Slowly increase elevation during training - Start with lower peaks and easier hikes. Your base elevation will depend on the are you live and what your body is already acclimated to. Slowly increase peak elevations, giving your body plenty of time to adjust as you train. Scrambling trails should be avoided unless you're certain you're not dizzy. It's tempting to want to climb the highest mountain on the first day, but keep the best for last!
Find and maintain a steady pace on the trail- When you're ready to hit the trail, expect something different than your typical hike. Even if you're a frequent hiker, you won't know how your body will react to high altitude until you're there. Pace yourself, and be willing to stop and rest.
Those who have a history of acute mountain illness or are planning a journey with a quicker than recommended ascent rate should consult a physician about taking a preventive medication such as acetazolamide. These medications can lower the likelihood of developing acute mountain illness or lessen the intensity of symptoms. If this is something you want to consider, arrange an appointment with your doctor to go over the risks and benefits.
Never travel at high altitude alone, as hikers will need to look out for each other to spot the signs of altitude sickness. Look out for the following symptoms which could suggest that someone is struggling:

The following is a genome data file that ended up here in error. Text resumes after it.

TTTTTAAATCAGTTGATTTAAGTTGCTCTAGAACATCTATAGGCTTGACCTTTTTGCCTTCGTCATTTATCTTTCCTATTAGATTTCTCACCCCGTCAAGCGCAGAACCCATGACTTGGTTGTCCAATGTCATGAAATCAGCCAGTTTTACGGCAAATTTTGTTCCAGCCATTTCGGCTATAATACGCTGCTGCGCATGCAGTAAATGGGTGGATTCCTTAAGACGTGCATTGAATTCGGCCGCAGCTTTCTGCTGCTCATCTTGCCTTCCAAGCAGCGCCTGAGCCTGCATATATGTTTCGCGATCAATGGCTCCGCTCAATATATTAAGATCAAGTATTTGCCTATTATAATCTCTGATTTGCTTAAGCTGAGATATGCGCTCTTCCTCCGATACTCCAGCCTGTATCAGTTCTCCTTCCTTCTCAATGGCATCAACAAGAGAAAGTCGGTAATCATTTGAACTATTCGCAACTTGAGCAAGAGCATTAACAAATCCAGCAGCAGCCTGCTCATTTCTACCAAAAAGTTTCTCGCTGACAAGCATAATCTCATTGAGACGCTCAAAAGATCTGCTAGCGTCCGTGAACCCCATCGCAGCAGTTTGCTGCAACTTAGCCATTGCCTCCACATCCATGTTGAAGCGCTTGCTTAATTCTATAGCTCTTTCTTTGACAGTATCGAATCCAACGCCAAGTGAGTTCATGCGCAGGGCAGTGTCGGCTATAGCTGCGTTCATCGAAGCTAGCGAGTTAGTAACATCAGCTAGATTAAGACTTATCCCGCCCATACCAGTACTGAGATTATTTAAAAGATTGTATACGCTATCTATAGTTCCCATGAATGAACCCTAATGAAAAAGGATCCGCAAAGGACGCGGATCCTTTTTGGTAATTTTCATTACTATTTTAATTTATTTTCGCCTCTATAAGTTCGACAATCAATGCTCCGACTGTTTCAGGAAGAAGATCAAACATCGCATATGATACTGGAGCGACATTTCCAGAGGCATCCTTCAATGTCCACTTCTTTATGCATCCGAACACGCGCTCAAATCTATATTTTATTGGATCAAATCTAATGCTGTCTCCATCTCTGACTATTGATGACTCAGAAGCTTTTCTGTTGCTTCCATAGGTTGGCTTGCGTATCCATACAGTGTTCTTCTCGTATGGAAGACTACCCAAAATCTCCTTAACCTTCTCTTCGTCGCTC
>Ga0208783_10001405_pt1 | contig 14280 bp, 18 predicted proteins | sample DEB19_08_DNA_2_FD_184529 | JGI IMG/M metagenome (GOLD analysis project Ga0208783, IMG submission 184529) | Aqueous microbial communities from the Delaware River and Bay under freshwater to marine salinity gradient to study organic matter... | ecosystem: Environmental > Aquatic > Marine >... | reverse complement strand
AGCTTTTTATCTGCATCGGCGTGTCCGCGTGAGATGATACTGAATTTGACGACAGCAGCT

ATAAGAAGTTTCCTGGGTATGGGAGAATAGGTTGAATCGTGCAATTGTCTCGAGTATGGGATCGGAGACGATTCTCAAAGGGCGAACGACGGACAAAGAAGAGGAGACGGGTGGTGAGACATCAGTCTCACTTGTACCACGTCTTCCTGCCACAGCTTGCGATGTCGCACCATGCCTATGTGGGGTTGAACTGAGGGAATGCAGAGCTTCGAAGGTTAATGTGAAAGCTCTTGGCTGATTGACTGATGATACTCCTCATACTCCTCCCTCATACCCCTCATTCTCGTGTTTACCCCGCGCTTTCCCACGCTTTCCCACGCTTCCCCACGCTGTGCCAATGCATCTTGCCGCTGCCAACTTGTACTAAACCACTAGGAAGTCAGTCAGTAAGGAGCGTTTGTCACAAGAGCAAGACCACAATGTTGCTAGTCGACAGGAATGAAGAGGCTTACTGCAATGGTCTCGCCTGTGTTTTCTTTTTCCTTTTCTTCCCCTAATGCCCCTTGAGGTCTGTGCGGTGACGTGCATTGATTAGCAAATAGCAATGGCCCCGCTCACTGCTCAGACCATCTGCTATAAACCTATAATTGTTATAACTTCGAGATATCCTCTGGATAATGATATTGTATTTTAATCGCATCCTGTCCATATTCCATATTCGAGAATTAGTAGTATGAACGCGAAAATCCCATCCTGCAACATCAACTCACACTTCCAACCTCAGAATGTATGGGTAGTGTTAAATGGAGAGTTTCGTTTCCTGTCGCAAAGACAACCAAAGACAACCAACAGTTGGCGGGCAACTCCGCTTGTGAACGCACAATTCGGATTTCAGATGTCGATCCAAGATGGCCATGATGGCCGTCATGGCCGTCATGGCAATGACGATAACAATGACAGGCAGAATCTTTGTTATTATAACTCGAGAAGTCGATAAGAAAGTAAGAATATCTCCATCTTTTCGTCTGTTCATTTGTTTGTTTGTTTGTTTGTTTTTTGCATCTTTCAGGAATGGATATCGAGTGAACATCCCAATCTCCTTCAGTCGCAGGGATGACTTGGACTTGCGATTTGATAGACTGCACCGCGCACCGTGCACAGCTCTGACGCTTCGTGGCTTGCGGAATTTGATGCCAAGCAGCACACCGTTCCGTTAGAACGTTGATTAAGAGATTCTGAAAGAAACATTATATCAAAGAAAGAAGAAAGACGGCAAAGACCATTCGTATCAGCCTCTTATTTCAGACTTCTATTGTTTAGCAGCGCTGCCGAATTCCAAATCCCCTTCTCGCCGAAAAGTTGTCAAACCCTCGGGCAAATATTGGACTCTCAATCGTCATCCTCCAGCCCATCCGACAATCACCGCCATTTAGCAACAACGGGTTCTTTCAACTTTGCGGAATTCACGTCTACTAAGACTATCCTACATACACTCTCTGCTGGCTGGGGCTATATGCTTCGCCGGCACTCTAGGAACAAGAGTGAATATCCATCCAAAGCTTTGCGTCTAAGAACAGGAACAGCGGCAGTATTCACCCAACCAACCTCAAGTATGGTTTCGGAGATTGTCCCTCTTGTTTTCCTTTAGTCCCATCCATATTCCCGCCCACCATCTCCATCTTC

- Shortness of breath
- Loss of appetite
Once the symptoms are identified, it is advised to rest and avoid further travel. The body may acclimate to altitude, and if the symptoms go away, the person can resume their trek. Keep things simple by following this four-step plan:
Stop, relax, and allow the individual to fully recuperate.
Continue to climb but descend immediately if the symptoms return.
If problems persist for 24 hours, descend to a safe area where medical help is available.
Seek medical attention immediately if your breathing becomes difficult, your response levels drop, or you cough up any unusual fluid from your lungs.
Trekking and climbing at high altitudes can be an incredible experience. You not only get to be in the mountains, but you also get to see the wonderful cultures of some of the most remote towns on the planet. If you're looking for a nice place to go on your next high altitude hiking excursion, consider these options:Mt Kilimanjaro Machame Route - 6 day trek,Mt Kilimanjaro Machame Route - 7 day trek,Everest Base Camp Trek, or9-Day Inca Trail and Rainbow Mountain!